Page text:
Good news for grumpy people: being unhappy won’t make your life any shorter

    10 December 2015

    Reports in the press have suggested that being unhappy raises your risk of an early death, and is particularly bad for the heart. A feature on the subject in The Atlantic, for example, was headlined ‘The Poison of Unhappiness’.

    However, a new study suggests that being miserable or stressed has no effect on your risk of dying. The UK’s Million Women Study finds that previous studies had confused cause and effect. The researchers say that earlier analysis failed to take into account ‘reverse causality’ and the fact that people who are already ill tend to report lower levels of happiness.

    The ten-year analysis, which was published in this week’s Lancet, does find that unhappiness in childhood can have a lasting impact on health.

    Participants in the study were regularly assessed to check their health, happiness and stress levels.

    The study of British women began in 2001, and asked women to rate their health, happiness, stress, feelings of control, and whether they felt relaxed. The researchers made a mortality rating score based on the results of the study, and found that when they compared mortality in women who reported being unhappy (ie, happy sometimes, rarely, or never) with those who reported being happy most of the time, there was no difference.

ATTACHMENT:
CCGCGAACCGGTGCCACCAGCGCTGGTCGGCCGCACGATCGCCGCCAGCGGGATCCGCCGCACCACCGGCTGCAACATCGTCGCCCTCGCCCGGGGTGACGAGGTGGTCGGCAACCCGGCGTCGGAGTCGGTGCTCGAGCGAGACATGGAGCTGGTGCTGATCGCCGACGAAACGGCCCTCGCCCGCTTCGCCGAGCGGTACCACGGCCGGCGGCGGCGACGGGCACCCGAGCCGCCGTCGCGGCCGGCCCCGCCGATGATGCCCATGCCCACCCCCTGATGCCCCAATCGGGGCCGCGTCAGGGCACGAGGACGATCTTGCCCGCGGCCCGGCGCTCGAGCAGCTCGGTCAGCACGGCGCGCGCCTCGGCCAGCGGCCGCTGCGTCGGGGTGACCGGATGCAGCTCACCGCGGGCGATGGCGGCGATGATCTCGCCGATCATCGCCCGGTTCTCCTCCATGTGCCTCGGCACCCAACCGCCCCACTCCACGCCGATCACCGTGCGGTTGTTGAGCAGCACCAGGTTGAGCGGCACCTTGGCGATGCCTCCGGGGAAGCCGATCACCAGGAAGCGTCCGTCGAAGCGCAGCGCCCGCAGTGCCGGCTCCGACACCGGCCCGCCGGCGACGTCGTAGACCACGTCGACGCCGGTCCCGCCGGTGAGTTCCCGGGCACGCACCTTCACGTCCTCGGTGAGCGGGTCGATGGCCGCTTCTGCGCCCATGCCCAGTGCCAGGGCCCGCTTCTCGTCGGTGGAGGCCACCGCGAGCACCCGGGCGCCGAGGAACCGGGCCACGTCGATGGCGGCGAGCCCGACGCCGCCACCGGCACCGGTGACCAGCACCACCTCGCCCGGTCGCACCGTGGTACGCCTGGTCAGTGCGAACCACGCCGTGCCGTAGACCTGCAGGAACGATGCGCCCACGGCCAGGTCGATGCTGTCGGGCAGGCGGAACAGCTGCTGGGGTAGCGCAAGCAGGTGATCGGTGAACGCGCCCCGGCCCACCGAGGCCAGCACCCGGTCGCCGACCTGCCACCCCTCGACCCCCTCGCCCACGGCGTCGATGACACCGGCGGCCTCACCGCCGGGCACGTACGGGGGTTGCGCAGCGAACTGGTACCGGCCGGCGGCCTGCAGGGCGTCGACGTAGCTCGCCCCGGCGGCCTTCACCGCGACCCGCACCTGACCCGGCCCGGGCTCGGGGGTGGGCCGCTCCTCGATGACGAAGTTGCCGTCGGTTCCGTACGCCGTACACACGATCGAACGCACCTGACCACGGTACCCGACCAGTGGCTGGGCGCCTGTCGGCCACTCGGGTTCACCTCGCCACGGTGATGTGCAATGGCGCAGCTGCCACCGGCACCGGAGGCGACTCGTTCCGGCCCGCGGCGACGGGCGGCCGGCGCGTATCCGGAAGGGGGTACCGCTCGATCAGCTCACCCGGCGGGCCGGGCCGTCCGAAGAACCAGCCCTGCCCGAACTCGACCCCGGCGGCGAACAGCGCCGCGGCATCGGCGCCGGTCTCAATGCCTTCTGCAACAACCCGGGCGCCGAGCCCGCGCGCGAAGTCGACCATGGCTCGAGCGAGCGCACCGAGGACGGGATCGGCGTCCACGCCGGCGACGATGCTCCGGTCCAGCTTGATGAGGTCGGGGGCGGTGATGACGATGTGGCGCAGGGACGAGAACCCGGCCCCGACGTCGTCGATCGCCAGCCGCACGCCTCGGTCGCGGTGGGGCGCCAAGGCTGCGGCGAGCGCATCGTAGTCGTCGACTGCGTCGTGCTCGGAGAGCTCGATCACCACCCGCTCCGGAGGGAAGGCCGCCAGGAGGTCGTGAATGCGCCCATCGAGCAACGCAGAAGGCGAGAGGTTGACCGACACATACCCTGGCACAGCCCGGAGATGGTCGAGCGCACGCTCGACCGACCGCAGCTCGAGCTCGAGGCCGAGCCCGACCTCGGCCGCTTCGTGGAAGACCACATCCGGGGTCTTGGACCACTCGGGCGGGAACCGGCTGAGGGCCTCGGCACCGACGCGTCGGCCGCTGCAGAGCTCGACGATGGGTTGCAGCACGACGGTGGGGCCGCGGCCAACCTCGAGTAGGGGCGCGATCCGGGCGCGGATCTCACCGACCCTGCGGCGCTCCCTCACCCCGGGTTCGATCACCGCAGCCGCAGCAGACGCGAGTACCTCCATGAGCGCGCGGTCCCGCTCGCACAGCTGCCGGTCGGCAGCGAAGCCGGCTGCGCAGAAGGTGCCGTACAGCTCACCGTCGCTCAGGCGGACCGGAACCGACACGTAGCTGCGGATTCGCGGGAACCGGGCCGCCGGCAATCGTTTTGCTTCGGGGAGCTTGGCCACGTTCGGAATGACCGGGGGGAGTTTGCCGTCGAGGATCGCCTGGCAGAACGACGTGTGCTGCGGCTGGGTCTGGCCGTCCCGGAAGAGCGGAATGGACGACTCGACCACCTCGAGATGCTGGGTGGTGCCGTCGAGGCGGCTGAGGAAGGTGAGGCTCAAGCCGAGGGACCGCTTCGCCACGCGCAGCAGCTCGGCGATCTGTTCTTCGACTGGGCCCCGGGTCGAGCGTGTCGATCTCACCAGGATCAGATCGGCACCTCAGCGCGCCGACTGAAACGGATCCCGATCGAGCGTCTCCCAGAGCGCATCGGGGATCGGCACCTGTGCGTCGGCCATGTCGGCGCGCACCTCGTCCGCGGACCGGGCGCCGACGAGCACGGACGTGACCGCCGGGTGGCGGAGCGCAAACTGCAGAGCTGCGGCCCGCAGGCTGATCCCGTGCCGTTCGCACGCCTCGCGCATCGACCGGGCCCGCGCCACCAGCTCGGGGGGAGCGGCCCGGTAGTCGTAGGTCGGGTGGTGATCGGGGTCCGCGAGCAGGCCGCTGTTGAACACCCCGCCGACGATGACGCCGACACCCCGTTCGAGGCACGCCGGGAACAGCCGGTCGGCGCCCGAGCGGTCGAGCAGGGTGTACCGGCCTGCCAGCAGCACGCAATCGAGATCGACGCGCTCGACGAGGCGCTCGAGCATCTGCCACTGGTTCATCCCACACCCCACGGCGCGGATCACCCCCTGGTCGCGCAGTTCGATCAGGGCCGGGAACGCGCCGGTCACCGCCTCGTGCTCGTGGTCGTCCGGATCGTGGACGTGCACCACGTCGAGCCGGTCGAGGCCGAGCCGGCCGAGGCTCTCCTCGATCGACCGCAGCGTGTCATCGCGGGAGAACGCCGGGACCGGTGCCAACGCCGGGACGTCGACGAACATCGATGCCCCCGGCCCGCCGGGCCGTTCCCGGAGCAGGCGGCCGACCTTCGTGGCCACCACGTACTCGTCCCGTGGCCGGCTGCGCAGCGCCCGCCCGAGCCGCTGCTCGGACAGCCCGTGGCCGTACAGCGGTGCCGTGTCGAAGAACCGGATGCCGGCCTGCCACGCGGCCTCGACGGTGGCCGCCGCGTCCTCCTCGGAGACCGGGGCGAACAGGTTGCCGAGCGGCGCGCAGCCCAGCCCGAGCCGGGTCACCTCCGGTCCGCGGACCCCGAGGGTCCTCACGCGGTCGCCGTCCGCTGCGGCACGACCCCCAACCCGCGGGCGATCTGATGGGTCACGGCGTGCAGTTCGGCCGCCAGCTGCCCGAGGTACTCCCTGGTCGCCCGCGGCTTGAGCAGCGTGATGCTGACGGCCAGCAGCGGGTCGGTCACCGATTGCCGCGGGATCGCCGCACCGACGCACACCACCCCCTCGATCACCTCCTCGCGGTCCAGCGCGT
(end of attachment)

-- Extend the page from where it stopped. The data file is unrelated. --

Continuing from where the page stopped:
The researchers found that the odds of dying during the duration of the study remained exactly the same, regardless of reported happiness, once overall health was taken into account.

    Of 719,671 women with an average age of 59, 39 per cent reported being happy most of the time, 44 per cent said they were usually happy and 17 per cent said they were unhappy. During the ten-year study, four per cent of participants had died. The researchers note that self-rated poor health was strongly associated with unhappiness.

    But after adjustment for self-rated health, and the presence of conditions such as hypertension, diabetes, asthma, arthritis and depression, the researchers found that unhappiness was not associated with mortality.

    The study found that regular smokers are three times more likely to die during the study period, but that happiness is ‘irrelevant’.